Neon Bull

Brazil’s revolutionary new era of cinema continues with Neon Bull, an immersive, sensuous art-house experience set in the dusty barren landscapes of north eastern Brazil. 

It’s an intimate portrait of life and livestock in the remotest regions of Brazil among a small group of cattle wranglers, both men and women, working behind the scenes and traveling from town to town, taking care of the bulls that are used in the popular Rodeo shows known as Vaquejada.

Director Gabriel Mascaro skillfully attempts to break stereotypes with his cowboy characters by reversing traditional gender roles in this parched no man’s land of stark beauty and emptiness. 

Iremar (Juliano Cazarré) is not what he seems on the outside. Beneath his macho cowboy exterior is a sensitive artistic soul who aspires to become a fashion designer. It’s not what you would expect from a cow hand. He artfully draws his provocative creations on the nude female bodies of porn magazines and sews sexy dance costumes for his female colleague Galega (Maeve Jinkings), who drives the truck that transports the cattle and performs as an exotic dancer for the rodeo sideshow in late night bars of the various towns they visit.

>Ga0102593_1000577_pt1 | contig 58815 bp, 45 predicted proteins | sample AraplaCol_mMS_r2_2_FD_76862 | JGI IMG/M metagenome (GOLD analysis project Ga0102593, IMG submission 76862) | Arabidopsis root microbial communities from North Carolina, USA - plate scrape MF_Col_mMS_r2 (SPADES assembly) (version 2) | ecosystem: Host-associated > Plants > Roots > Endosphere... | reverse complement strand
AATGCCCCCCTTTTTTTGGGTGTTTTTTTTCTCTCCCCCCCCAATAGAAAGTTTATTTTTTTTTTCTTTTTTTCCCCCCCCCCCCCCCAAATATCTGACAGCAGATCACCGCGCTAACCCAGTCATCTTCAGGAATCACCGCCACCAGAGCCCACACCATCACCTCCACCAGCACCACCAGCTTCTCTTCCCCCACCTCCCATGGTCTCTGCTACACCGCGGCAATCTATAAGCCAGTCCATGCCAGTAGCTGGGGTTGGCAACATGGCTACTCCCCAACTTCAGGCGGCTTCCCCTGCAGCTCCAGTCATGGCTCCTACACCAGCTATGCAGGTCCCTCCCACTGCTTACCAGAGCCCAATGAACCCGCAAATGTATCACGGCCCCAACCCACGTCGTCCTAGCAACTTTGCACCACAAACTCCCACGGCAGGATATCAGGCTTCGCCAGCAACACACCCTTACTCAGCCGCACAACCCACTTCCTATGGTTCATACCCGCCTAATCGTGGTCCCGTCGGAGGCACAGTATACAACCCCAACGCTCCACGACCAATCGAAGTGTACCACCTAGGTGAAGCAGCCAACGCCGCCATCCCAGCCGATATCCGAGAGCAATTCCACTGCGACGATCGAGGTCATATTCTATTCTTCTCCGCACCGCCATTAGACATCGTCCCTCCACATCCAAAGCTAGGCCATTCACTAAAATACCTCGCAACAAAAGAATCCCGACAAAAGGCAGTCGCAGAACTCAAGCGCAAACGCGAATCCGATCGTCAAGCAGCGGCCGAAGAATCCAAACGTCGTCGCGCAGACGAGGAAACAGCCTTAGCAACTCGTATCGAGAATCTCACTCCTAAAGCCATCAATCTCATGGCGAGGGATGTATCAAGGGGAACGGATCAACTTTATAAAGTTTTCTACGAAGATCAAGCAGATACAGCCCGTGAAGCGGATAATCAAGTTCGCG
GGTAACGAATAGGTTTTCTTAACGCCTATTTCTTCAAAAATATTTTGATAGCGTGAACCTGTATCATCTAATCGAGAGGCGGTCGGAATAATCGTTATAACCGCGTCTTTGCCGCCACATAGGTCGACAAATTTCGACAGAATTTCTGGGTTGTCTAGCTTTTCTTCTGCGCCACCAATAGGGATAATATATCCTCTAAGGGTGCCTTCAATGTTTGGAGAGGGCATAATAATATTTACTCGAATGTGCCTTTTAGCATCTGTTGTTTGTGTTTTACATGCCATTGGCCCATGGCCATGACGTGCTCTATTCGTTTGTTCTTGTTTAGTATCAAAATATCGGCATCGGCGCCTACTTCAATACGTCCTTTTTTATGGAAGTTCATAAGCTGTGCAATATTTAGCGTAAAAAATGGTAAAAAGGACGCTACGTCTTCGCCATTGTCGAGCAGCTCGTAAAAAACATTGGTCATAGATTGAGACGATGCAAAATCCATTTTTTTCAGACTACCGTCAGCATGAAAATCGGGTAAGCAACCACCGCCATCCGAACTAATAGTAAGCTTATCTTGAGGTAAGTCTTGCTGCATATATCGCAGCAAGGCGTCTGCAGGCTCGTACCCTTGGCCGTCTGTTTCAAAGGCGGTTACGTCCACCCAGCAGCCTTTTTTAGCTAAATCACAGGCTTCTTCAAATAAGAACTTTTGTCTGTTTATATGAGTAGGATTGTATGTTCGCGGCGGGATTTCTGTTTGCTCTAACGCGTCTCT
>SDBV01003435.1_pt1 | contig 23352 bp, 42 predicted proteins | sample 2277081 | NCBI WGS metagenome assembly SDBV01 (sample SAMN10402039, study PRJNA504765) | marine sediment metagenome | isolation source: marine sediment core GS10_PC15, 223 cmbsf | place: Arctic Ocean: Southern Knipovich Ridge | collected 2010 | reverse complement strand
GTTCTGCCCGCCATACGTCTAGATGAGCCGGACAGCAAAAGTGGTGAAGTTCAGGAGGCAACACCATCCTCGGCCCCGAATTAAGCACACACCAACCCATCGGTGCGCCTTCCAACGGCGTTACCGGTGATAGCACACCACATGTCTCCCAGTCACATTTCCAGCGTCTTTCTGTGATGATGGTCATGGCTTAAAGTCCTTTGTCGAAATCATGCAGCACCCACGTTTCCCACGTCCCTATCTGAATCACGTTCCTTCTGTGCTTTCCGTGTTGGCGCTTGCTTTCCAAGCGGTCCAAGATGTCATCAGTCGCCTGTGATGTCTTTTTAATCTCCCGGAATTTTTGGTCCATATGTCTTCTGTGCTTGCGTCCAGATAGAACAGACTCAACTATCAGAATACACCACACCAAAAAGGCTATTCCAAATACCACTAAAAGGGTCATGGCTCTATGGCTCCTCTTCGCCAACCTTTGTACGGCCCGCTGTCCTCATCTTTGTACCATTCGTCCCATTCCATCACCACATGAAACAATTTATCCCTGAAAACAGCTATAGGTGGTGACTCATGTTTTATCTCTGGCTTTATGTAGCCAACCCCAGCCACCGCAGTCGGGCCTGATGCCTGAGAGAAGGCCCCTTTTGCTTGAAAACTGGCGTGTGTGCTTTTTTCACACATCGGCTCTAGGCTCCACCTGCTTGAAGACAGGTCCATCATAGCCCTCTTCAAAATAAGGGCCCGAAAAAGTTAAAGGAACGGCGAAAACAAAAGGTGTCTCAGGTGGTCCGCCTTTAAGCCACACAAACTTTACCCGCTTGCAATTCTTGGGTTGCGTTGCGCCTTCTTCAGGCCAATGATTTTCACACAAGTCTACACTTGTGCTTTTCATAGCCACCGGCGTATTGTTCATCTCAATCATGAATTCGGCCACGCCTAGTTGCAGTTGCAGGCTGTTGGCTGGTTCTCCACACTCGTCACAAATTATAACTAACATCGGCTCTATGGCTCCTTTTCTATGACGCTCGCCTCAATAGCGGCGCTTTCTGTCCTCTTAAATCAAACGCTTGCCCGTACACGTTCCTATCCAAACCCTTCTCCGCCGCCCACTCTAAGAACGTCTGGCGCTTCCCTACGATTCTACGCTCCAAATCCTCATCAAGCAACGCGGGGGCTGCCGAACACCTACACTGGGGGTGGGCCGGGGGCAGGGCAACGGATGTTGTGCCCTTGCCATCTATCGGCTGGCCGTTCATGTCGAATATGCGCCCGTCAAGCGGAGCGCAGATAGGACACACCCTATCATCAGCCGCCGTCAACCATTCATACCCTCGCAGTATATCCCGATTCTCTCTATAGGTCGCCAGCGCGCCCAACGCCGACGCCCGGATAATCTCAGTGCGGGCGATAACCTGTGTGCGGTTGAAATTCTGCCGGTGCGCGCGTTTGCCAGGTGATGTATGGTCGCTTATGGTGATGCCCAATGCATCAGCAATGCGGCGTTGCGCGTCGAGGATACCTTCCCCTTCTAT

Iremar is actually very good at his job and also takes his designer hobby very seriously. He’s the resident fashion connoisseur, so when a traveling sales lady comes around selling cologne, they immediately strike up a friendship with their common interest and ambitions. Their dreams are as diverse as their day-to-day existence is mundane.

The intimately filmed erotic visual style effectively immerses us in the lives of these out-of-place characters as they go about their routine, giving us a sense of being part of a remote unseen world. It’s as if the camera is invisible and we are just observing life as it happens from the shadows and the makeshift tents.

With men and livestock living in close quarters like Bedouins and their camels wandering through the desert, our human instincts are shown to be closer to animals than we would like to admit.

This small cattle community are out-casts who have fallen outside the margins of society; wanderers living in isolation who dream of becoming famous one day. There isn’t much of a story to speak of and the film makes no judgements or explanations, it simply spends a short time passing through the lives of these roaming rodeo roadies. 

Neon Bull is a fascinating transient experience that mirrors the lifestyle of the characters it follows on their journey through an isolated alien frontier world, giving us a new perspective on the lives and relationships of the men and women living on the edge of civilization.

Brazilian cinema is always exciting to watch and full of creativity and powerful perspectives. Like other recent contemporary avant-garde films from Brazil, Neighboring Sounds (2012), Brazilian Western (2013) and The Second Mother (2015), Neon Bull is an artful insightful film that can be enjoyed on many levels; visually, sensually and culturally.


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